The Consumer Electronics Show, which began Thursday and runs through Sunday in Chicago, is proving to be a good place to see where Hollywood is intersecting with computer hardware.
Walt Disney Co. is the latest studio to put its characters on the computer screen. In a deal with Berkeley Systems, a leader in so-called computer screen savers, puppies from “101 Dalmatians” are trotting across PC screens when the monitor isn’t in use. Priced at $ 59.95, the 11 screen savers draw upon “The Little Mermaid” and other feature films.
Sony Electronic Publishing took the wraps off early versions of two new CD-ROM titles from its current film slate. Videogame versions of “Cliffhanger” and “Last Action Hero” for the Sega CD player both use clips and scores from the movies.
But where the Stallone vehicle is a typical kids game with computer animation , the Schwarzenegger title uses a stand-in actor shot against a blue screen for a more realistic feeling.
Software designer Psygnosis, which was just bought by Sony, did much of the programming for “Last Action Hero,” while Malibu Interactive crafted “Cliffhanger.”
LucasArts Entertainment and Steven Spielberg are developing “The Dig,” an interactive computer game in which a space shuttle is kidnapped by an alien force. This is the first time Spielberg has ventured into game design. He has outlined the story and characters’ dynamics.
Videogame maker Acclaim Entertainment Inc. has inked an exclusive option to publish software games derived from Jim Cameron’s Lightstorm Entertainment. The deal will start with multi-format game versions of “True Lies,” an upcoming Schwarzenegger movie, including a CD-ROM title for the Sega CD player.
Acclaim, which is based in Oyster Bay, N.Y., is already familiar with Lightstorm’s product, having licensed “Terminator 2: Judgment Day” from Carolco Pictures.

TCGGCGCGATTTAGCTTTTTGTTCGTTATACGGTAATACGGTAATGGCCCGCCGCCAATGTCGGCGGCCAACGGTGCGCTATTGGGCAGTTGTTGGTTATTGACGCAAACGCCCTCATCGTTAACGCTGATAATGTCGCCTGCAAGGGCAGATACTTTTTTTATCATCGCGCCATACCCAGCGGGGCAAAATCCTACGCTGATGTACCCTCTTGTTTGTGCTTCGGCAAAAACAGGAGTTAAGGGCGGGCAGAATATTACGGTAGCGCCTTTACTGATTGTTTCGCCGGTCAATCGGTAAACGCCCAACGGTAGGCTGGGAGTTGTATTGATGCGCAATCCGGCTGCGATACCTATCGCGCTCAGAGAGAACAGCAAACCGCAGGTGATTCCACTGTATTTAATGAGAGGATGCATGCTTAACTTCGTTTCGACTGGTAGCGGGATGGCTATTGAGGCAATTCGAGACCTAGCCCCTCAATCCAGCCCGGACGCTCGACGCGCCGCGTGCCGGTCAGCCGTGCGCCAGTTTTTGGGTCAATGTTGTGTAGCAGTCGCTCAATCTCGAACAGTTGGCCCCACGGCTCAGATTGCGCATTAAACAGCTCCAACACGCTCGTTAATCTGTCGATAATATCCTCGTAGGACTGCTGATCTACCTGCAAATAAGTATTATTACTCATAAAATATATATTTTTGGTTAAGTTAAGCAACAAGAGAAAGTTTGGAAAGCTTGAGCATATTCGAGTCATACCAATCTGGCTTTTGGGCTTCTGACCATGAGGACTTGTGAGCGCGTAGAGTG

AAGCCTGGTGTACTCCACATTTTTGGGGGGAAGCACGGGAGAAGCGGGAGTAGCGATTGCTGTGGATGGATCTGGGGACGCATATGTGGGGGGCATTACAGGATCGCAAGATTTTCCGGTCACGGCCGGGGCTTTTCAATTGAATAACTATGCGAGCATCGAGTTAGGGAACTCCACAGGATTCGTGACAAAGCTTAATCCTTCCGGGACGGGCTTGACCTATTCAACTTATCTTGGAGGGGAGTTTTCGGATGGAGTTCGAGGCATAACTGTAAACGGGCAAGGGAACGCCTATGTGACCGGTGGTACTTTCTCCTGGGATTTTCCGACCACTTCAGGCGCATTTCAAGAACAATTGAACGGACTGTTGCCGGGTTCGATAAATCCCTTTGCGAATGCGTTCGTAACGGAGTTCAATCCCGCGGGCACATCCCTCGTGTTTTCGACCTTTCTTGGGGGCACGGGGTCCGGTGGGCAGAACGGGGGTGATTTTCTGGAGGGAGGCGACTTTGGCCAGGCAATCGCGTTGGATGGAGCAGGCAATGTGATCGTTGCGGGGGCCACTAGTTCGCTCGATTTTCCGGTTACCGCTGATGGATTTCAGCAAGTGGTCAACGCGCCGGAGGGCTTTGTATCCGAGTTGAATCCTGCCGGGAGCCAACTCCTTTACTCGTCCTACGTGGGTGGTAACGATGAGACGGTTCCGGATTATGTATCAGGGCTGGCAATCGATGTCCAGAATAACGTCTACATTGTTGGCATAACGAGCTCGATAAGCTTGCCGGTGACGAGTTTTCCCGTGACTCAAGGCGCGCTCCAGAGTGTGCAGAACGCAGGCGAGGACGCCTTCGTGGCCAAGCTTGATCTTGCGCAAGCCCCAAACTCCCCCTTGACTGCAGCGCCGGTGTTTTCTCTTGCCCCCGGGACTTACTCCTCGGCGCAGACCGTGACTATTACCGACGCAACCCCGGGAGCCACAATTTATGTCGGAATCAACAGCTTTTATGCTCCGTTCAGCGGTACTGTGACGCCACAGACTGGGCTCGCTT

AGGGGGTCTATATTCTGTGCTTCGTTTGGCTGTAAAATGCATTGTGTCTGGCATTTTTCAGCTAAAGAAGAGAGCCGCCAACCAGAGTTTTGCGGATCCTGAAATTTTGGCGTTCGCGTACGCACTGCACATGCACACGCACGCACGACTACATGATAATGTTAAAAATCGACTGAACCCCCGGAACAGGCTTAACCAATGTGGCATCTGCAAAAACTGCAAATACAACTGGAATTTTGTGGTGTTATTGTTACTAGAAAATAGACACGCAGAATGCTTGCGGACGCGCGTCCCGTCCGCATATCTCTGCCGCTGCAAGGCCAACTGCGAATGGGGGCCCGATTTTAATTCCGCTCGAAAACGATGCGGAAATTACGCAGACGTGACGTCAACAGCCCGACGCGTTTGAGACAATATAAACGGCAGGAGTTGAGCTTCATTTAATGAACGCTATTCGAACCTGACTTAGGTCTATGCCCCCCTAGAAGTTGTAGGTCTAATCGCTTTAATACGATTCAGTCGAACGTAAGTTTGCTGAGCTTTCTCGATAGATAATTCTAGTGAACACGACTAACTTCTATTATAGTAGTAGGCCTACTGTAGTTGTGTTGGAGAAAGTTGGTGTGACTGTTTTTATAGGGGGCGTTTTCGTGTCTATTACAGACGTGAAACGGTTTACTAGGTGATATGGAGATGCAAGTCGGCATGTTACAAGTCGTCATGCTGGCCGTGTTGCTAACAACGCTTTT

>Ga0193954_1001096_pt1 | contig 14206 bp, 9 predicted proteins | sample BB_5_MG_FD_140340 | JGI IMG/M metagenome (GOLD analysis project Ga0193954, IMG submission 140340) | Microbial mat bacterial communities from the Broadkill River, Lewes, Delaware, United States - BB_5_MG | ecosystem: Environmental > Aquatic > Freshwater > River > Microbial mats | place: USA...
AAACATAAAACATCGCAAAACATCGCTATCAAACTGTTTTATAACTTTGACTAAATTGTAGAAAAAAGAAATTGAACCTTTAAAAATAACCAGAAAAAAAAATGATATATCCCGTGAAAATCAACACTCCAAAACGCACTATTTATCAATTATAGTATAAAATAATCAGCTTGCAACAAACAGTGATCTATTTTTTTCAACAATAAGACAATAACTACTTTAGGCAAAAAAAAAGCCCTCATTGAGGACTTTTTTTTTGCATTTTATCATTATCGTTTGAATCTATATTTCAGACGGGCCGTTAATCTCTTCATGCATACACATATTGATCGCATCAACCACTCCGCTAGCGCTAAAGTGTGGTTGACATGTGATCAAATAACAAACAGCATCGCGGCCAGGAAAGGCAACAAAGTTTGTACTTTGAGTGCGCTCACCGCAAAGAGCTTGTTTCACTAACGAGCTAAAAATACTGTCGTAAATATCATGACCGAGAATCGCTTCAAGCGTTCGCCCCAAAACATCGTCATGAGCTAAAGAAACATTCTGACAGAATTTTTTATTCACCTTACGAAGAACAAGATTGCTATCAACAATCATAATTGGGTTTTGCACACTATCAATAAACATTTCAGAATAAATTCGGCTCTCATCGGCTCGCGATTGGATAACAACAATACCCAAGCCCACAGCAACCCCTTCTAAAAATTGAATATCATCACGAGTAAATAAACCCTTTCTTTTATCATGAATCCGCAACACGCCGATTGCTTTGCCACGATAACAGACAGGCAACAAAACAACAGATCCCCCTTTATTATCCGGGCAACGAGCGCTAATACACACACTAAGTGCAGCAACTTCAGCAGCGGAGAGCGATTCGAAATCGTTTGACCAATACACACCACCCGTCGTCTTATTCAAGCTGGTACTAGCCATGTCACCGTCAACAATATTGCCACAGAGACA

According to the companies, they’ll work together from the film’s pre-production and storyboard stages, and game developers will have access to the sets during production.
On the heels of the news that Paramount is putting its movies on Philips’ CD-I player (Daily Variety, June 3) comes CapCities/ABC Video Prods. Inc.’s agreement to develop titles for the player. CapCities/ABC’s library of films, movies of the week, documentaries and series are fair game for material.
StarSight Telecast received a nod of approval from Mitsubishi Electric Corp. StarSight, which makes an on-screen electronic menu for navigating through hundreds of cable channels, will see its software and computer chips in top-of-the-line premium Mitsubishi TVs and VCRs. StarSight’s backers include Viacom Intl. and the Tribune Co.
Yet another multimedia player has arrived. Atari Corp. unveiled a new interactive entertainment system called the Atari Jaguar. The company is touting an Atari-designed proprietary, high-speed computer-chip RISC processor, and will include a slot to plug in a CD-ROM player. Jaguar will retail for about $ 200 and will be ready in 1994.
3DO Co., the most advanced multimedia player expected to hit the market for Christmas, boasts that 302 software companies have signed license agreements to develop software titles. The company, which counts Universal’s parent, Matsushita Electric Industrial Co., as an investor, showed off Matsushita’s Panasonic version of the REAL 3DO Interactive Player.